How to ensure a lazy Sunday? Paint your hands and feet with crushed mahindi leaves that must be left at least an hour in order to dye your skin.

Sunday, August 8, 2010


If you want to make yourself understood in a new country with a different language, there are a few approaches you can take: charades, broken English, or the local language. When I lived in China, I always used to wonder how people managed to travel there without speaking Chinese. It wasn’t until I moved to Thailand that I appreciated just how far one can go with a little bit of charades and a big smile. However, learning the local language is my preferred approach, so day by day, I worked more and more Thai vocabulary into my exchanges. Depending on the situation, though, I would sometimes find it necessary to call on my housemate Lauranne and her excellent knowledge of broken English.

Believe it or not, broken English is a language unto itself, consisting of a varied pronunciation of English words, a different interpretation of grammar, and literal translations from the local language. Although this type of English varies from country to country, I was recently informed of the rise of “Globish,” which refers to they type of broken English that allows speakers of English as a learned language to understand each other better than they do native speakers. Below are some Telugu/Indian phrases that I have found myself picking up.

Please turn on the light . . . Please on the light.

I’m tired . . . I am getting so much sleepy.

I’m going to go . . . Shall I go?

The power is on . . . Current has come.

It’s going to rain . . . Rain will be coming.

Will you take those papers? . . . Will you catch those papers?

Will you wear bindhi? . . . Will you keep bindhi?

Add “only” for emphasis

- I am one person, only.

- I will go today, only.

Add “yeah?” or “no?” at the end of a question

- I will need to be wearing a sari, yeah?

- There will be many people there, no?

When in doubt, add a ‘u’

- straight . . . straightu

- left . . . leftu

- right . . . rightu

Friday, August 6, 2010

Cochin, In Good Company

For years now, Estalyn, Nikhar and I have discussed traveling in India. At long last those dorm-day discussions have come to fruition! Nikhar was visiting home in Delhi on a break before starting his PhD, Estalyn was traveling on a break after completing her Masters, and I, of course, am living here. I secured a few days leave from work and hopped a 22-hour train to Cochin where I joined Nikhar and Estalyn for the last stop of their travels together.

Fort Cochin has a Mediterranean feel to it left behind by the Portuguese. It is beautifully derelict, with faded and peeling paint on multi-coloured, shuttered buildings. During our few days there we did just about everything that could possibly be on a Cochin to-do list. Boulevards, squares, Chinese fishing rigs, monsoon, traditional Aryuvedic massage, delicious food, elephant baths, backwater houseboat, Dutch Palace, “Jew Street,” synagogue, Dutch cemetery, Kathakali dance, spice market, and Kerelan cooking course. Whew!

And all of these activities were punctuated with exactly the type of love, life, and pursuit of happiness conversations that I have been missing. Having only seen Estalyn and Nikhar ever so briefly on occasional visits to New York in the past few years, it was great to get the chance to do more than just catch up. And what better place to do it than over a few Kingfishers in the beautiful and relaxing Cochin!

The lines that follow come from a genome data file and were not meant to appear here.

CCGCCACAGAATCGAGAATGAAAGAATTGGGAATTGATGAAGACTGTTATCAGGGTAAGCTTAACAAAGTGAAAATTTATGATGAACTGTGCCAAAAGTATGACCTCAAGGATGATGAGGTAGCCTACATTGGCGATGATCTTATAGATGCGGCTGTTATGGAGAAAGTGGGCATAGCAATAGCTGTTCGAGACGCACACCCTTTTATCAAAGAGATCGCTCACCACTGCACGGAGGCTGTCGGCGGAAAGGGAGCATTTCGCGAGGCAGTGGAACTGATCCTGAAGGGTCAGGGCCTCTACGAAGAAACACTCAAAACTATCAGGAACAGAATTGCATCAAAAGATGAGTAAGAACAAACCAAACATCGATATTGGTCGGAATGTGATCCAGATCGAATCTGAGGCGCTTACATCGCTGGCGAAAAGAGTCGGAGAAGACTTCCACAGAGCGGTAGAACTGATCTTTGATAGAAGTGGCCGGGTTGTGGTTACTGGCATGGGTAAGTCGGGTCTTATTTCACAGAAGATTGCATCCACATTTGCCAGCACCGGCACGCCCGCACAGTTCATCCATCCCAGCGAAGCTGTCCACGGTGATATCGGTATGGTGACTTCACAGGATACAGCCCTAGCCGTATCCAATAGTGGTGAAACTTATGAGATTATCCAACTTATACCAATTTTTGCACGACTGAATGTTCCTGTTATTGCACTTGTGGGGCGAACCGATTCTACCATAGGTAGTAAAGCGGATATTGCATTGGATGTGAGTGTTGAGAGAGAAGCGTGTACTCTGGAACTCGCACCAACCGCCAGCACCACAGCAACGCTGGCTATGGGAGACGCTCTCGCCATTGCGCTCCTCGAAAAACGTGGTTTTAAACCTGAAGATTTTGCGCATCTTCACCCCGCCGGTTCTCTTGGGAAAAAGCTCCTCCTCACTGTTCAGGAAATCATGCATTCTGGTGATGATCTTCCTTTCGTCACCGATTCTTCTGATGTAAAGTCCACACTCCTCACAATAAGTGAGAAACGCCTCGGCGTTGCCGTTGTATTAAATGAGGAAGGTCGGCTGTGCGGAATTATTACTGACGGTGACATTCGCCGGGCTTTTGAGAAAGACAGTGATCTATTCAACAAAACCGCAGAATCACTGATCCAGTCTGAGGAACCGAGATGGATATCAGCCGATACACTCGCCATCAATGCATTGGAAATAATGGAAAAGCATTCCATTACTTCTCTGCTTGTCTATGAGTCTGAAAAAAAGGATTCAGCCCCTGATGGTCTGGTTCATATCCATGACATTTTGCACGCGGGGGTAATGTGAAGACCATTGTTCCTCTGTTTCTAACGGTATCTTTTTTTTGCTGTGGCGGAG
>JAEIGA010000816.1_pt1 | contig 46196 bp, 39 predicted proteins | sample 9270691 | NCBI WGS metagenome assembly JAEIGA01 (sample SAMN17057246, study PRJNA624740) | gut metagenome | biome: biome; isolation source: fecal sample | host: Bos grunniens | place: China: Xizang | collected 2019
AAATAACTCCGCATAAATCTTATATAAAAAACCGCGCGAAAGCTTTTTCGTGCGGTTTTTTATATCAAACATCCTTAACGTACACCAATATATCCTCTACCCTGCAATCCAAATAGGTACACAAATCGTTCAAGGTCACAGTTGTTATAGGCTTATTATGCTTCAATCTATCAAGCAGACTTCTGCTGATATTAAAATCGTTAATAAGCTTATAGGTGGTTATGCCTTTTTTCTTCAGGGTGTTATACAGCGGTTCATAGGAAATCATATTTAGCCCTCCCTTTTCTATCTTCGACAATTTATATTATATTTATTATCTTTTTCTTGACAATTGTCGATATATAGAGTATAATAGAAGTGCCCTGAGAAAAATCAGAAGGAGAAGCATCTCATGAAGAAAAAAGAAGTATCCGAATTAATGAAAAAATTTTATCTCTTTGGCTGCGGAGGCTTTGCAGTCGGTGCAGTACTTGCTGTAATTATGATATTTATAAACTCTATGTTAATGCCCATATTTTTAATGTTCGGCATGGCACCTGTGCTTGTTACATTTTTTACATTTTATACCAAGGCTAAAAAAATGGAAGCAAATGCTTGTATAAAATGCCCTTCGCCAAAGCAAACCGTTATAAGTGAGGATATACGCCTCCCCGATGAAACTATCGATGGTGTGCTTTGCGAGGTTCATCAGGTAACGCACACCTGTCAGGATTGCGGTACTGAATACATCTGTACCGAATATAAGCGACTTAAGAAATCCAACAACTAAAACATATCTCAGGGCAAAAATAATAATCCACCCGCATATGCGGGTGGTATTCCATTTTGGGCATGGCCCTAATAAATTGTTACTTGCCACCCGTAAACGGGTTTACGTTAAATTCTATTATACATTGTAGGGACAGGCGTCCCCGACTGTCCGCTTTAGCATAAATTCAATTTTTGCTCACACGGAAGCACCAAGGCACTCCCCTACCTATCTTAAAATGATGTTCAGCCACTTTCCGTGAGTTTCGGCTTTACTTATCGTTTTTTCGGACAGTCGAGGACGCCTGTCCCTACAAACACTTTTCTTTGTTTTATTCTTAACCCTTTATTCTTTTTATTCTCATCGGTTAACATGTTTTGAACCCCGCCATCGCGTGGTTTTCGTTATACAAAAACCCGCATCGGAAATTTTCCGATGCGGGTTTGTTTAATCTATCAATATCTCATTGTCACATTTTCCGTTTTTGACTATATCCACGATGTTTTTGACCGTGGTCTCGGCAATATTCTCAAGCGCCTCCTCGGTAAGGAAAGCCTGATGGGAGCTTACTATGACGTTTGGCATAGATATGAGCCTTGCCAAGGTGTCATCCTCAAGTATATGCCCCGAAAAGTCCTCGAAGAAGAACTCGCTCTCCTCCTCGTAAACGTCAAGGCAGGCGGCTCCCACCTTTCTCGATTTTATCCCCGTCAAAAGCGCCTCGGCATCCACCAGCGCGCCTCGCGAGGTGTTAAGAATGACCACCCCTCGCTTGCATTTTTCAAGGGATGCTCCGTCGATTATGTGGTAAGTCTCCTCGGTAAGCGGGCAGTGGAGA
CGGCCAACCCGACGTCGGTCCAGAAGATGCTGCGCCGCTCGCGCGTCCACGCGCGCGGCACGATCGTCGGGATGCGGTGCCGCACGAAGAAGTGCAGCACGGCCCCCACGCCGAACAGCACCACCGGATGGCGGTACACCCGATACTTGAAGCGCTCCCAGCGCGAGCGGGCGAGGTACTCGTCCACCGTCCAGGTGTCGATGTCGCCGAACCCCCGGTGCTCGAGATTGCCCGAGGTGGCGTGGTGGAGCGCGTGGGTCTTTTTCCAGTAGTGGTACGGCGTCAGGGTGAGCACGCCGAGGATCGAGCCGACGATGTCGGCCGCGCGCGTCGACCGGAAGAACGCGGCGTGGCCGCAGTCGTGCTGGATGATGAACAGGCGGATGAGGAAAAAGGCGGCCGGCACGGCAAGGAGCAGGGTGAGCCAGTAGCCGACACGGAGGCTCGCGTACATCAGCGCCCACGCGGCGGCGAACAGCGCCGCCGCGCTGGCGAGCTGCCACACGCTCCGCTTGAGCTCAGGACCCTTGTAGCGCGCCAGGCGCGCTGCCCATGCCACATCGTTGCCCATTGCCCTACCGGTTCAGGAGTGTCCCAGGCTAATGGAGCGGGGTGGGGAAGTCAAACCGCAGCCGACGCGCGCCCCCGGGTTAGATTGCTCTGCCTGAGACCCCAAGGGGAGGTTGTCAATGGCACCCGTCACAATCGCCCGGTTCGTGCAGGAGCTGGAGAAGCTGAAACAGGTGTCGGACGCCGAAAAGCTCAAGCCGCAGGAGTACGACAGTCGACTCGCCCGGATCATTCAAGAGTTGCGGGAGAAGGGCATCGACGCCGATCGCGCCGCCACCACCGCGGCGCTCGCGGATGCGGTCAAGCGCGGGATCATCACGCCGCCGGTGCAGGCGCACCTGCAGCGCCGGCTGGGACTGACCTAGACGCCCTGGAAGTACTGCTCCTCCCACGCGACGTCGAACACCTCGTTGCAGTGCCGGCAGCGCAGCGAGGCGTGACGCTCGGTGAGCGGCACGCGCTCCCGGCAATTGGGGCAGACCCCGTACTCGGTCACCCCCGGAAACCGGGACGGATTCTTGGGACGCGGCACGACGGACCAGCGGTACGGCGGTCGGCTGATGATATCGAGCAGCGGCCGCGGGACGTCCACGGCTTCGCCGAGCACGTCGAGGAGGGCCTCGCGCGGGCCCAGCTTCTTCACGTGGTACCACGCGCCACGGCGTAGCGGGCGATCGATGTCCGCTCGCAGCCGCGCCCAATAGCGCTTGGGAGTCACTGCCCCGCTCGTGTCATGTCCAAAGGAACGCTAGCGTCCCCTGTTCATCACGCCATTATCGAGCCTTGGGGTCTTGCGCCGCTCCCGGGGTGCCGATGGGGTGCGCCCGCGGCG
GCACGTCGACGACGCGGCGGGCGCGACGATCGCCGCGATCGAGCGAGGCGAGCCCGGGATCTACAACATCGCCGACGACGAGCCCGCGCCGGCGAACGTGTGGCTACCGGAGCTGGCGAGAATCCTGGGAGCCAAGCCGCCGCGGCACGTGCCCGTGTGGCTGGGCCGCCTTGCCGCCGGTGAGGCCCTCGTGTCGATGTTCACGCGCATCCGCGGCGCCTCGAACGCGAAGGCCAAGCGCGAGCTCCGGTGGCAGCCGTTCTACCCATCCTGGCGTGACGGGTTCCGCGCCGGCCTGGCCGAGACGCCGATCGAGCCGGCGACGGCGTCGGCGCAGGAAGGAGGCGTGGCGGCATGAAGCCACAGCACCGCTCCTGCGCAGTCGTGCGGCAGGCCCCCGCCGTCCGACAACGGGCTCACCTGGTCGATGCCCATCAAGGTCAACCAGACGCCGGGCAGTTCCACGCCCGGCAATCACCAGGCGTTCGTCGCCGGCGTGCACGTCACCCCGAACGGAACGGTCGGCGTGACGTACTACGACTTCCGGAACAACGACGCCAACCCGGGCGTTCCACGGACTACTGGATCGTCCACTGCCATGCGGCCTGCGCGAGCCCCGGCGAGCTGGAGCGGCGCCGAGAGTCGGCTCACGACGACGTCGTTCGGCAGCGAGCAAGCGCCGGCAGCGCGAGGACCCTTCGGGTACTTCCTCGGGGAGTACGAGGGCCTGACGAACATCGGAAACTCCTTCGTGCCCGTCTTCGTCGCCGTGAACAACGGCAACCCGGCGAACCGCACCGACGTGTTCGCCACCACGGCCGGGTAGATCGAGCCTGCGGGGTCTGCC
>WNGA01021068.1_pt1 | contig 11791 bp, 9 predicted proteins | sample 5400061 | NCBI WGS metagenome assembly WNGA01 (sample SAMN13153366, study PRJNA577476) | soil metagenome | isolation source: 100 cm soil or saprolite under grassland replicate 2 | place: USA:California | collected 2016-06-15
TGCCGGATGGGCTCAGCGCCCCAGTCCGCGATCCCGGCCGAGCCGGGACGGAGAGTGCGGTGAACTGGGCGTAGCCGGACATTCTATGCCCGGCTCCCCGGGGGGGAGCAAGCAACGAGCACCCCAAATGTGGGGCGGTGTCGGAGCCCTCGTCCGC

Volunteer in India!

RDF is in the market for more volunteers. If you are interested in getting a taste of the Indian NGO life for yourself, follow this link:

Please also feel free to direct anyone else here as well. You/they will have the opportunity to be interviewed by yours truly, Elizabeth Sewell, Volunteer Coordinator Extraordinaire!

Tuesday, August 3, 2010


Riding the trains in India is a unique experience. The interactions between people while jostling for space would be interpreted from a western point of view as just plain rude. People glare stony-eyed at each other, shaking their heads and speaking harshly as they hold seats for friends or family. However, as soon as the train starts moving, the general mood switches to one of pure pleasantness. No one seems to bear a grudge, they just settle into the space they have managed to secure and make the most of it. Conversations and friendships are struck up for the duration of the ride, food is shared out, chai is bought for neighbors, babies are passed from lap to lap. This atmosphere makes for pleasant rides even when five are squeezed on a bench for three, people are crammed in the aisles, and people sit and sleep on the luggage racks above.

Monday, August 2, 2010

Sunday With the Jagannaths

The house that I am staying at in Hyderabad right now is very close to the Jaganath family’s house. I met Sid, who’s my age, several months ago and hanging out with him has been a highlight of every trip into Hyderabad. I met his father, Jagan, not long after and almost immediately became a yoga student of his. Always a wonderful and invigorating experience despite the 6am start time! Recently I have been seeing Divya, Sid’s fiancĂ©e, more frequently and it’s been great getting to know her. I’ve also met Sid’s older brother and sister-in-law, Harish and Sharda, a couple times during visits.

Yesterday I spent a great day with the entire family. Piya, our new RDF volunteer, and I had breakfast with Jagan and then spent the afternoon at the mall with him, Sid, and Divya doing wedding shopping. Afterward, we went back to their house and whiled away the hours until dinner playing Scrabble, Pictionary, and cuddling Flash, their adorable seven-week-old golden lab puppy. Pictionary only finished when Flash decided to pee on the board, probably to return the attention to himself! Harish and Sharda joined the games when they came home and Divya’s parents came over for dinner.

Harish and Sharda live at home with Jagan, and Divya will join Sid there after the wedding. Joint households are still quite common out here but this was my first time really experiencing one. The Jaganaths aren’t the Brady Bunch and I’m sure there can be conflict with so many people living together, but on this Sunday I saw one of the best sides of this living setup. Hanging out, chatting, playing games, and eating dinner with family who came and went freely reminded me of weekends with close friends at home, whether on Lopez or Fire Island, in San Francisco or New York. It was the perfect dose of friends and family and relaxation.